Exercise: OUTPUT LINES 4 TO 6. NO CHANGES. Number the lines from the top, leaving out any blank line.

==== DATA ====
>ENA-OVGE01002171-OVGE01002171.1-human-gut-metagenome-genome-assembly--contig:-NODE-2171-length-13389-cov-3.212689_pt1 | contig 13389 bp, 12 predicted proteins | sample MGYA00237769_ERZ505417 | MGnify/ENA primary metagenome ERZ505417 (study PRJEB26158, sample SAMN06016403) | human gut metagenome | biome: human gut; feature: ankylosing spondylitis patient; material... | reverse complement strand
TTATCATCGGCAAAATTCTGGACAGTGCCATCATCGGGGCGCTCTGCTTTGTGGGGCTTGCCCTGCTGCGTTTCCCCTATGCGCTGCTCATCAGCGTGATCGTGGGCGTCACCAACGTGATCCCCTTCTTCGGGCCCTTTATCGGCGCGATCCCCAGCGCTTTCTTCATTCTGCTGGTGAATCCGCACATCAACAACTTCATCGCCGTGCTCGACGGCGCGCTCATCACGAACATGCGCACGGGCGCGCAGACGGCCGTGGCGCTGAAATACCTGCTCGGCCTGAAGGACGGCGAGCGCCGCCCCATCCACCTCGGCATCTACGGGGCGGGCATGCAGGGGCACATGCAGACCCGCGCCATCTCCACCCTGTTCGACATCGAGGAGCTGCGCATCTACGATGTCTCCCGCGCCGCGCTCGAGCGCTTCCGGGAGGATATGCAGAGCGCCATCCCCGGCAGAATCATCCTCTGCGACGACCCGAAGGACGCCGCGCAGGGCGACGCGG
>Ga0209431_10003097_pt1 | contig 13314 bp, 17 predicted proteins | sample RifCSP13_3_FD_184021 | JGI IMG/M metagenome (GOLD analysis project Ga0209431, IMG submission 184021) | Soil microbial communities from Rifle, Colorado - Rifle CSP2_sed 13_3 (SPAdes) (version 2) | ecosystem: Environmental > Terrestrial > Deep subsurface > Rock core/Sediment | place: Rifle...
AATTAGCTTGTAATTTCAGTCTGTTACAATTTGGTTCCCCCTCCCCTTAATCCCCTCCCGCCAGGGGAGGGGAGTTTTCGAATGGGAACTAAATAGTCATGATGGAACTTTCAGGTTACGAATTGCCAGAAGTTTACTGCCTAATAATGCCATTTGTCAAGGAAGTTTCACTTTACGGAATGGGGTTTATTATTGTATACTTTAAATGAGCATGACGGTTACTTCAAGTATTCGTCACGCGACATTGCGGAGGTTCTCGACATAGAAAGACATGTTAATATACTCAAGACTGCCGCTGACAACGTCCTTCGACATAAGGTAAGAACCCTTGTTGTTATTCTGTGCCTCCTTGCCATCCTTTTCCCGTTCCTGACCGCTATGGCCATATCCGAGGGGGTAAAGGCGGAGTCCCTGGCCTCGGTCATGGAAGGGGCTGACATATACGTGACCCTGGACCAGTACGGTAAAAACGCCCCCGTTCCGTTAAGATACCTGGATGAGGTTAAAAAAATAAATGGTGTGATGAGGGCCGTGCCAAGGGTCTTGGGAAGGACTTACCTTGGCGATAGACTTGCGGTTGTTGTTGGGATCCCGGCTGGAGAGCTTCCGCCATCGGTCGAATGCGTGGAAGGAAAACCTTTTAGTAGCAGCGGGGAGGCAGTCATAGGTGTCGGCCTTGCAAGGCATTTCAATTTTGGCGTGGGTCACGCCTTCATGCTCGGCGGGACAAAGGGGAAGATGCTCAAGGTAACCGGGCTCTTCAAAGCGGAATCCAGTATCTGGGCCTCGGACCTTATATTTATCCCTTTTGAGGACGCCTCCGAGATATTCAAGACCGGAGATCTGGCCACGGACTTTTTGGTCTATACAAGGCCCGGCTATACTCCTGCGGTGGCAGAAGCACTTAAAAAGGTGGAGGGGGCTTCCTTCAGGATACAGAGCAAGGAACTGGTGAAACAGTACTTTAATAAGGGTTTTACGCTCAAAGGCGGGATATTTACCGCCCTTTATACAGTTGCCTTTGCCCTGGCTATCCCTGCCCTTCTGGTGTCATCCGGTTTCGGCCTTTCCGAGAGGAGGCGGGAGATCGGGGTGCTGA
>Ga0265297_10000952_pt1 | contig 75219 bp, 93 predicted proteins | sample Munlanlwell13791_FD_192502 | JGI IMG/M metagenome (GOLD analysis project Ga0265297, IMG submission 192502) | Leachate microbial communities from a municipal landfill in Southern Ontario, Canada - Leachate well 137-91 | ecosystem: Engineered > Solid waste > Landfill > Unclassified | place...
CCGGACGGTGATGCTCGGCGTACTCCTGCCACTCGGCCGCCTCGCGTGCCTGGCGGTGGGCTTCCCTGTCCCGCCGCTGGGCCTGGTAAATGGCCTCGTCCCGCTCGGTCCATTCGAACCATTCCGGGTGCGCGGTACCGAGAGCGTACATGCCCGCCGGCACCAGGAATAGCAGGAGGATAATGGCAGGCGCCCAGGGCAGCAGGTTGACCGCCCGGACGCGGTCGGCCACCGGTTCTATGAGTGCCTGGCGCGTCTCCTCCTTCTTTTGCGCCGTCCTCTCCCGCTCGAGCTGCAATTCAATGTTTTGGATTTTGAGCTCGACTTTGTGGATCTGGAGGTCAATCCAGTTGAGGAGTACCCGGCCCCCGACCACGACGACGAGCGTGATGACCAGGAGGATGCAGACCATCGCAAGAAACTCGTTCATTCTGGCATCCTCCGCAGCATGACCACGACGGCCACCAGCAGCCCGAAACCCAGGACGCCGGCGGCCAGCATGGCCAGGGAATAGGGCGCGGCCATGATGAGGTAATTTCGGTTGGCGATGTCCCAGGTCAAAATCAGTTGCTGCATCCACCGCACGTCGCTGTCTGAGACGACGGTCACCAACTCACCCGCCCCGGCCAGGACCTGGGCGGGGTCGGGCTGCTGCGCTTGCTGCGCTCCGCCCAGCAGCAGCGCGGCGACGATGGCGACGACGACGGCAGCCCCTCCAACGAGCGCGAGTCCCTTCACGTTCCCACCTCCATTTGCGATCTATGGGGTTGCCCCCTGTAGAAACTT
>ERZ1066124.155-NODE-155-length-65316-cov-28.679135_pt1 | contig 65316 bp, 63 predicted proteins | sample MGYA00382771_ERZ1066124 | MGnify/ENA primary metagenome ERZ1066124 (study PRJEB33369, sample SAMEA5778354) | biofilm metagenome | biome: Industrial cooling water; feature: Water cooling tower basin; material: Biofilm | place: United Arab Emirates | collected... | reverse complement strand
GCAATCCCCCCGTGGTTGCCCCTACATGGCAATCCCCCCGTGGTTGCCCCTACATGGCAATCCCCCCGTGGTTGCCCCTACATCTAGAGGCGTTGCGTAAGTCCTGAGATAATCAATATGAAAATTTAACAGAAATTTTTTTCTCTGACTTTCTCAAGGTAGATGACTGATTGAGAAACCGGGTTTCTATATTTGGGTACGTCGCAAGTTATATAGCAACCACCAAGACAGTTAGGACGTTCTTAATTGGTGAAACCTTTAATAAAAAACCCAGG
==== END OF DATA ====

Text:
AATTAGCTTGTAATTTCAGTCTGTTACAATTTGGTTCCCCCTCCCCTTAATCCCCTCCCGCCAGGGGAGGGGAGTTTTCGAATGGGAACTAAATAGTCATGATGGAACTTTCAGGTTACGAATTGCCAGAAGTTTACTGCCTAATAATGCCATTTGTCAAGGAAGTTTCACTTTACGGAATGGGGTTTATTATTGTATACTTTAAATGAGCATGACGGTTACTTCAAGTATTCGTCACGCGACATTGCGGAGGTTCTCGACATAGAAAGACATGTTAATATACTCAAGACTGCCGCTGACAACGTCCTTCGACATAAGGTAAGAACCCTTGTTGTTATTCTGTGCCTCCTTGCCATCCTTTTCCCGTTCCTGACCGCTATGGCCATATCCGAGGGGGTAAAGGCGGAGTCCCTGGCCTCGGTCATGGAAGGGGCTGACATATACGTGACCCTGGACCAGTACGGTAAAAACGCCCCCGTTCCGTTAAGATACCTGGATGAGGTTAAAAAAATAAATGGTGTGATGAGGGCCGTGCCAAGGGTCTTGGGAAGGACTTACCTTGGCGATAGACTTGCGGTTGTTGTTGGGATCCCGGCTGGAGAGCTTCCGCCATCGGTCGAATGCGTGGAAGGAAAACCTTTTAGTAGCAGCGGGGAGGCAGTCATAGGTGTCGGCCTTGCAAGGCATTTCAATTTTGGCGTGGGTCACGCCTTCATGCTCGGCGGGACAAAGGGGAAGATGCTCAAGGTAACCGGGCTCTTCAAAGCGGAATCCAGTATCTGGGCCTCGGACCTTATATTTATCCCTTTTGAGGACGCCTCCGAGATATTCAAGACCGGAGATCTGGCCACGGACTTTTTGGTCTATACAAGGCCCGGCTATACTCCTGCGGTGGCAGAAGCACTTAAAAAGGTGGAGGGGGCTTCCTTCAGGATACAGAGCAAGGAACTGGTGAAACAGTACTTTAATAAGGGTTTTACGCTCAAAGGCGGGATATTTACCGCCCTTTATACAGTTGCCTTTGCCCTGGCTATCCCTGCCCTTCTGGTGTCATCCGGTTTCGGCCTTTCCGAGAGGAGGCGGGAGATCGGGGTGCTGA
>Ga0265297_10000952_pt1 | contig 75219 bp, 93 predicted proteins | sample Munlanlwell13791_FD_192502 | JGI IMG/M metagenome (GOLD analysis project Ga0265297, IMG submission 192502) | Leachate microbial communities from a municipal landfill in Southern Ontario, Canada - Leachate well 137-91 | ecosystem: Engineered > Solid waste > Landfill > Unclassified | place...
CCGGACGGTGATGCTCGGCGTACTCCTGCCACTCGGCCGCCTCGCGTGCCTGGCGGTGGGCTTCCCTGTCCCGCCGCTGGGCCTGGTAAATGGCCTCGTCCCGCTCGGTCCATTCGAACCATTCCGGGTGCGCGGTACCGAGAGCGTACATGCCCGCCGGCACCAGGAATAGCAGGAGGATAATGGCAGGCGCCCAGGGCAGCAGGTTGACCGCCCGGACGCGGTCGGCCACCGGTTCTATGAGTGCCTGGCGCGTCTCCTCCTTCTTTTGCGCCGTCCTCTCCCGCTCGAGCTGCAATTCAATGTTTTGGATTTTGAGCTCGACTTTGTGGATCTGGAGGTCAATCCAGTTGAGGAGTACCCGGCCCCCGACCACGACGACGAGCGTGATGACCAGGAGGATGCAGACCATCGCAAGAAACTCGTTCATTCTGGCATCCTCCGCAGCATGACCACGACGGCCACCAGCAGCCCGAAACCCAGGACGCCGGCGGCCAGCATGGCCAGGGAATAGGGCGCGGCCATGATGAGGTAATTTCGGTTGGCGATGTCCCAGGTCAAAATCAGTTGCTGCATCCACCGCACGTCGCTGTCTGAGACGACGGTCACCAACTCACCCGCCCCGGCCAGGACCTGGGCGGGGTCGGGCTGCTGCGCTTGCTGCGCTCCGCCCAGCAGCAGCGCGGCGACGATGGCGACGACGACGGCAGCCCCTCCAACGAGCGCGAGTCCCTTCACGTTCCCACCTCCATTTGCGATCTATGGGGTTGCCCCCTGTAGAAACTT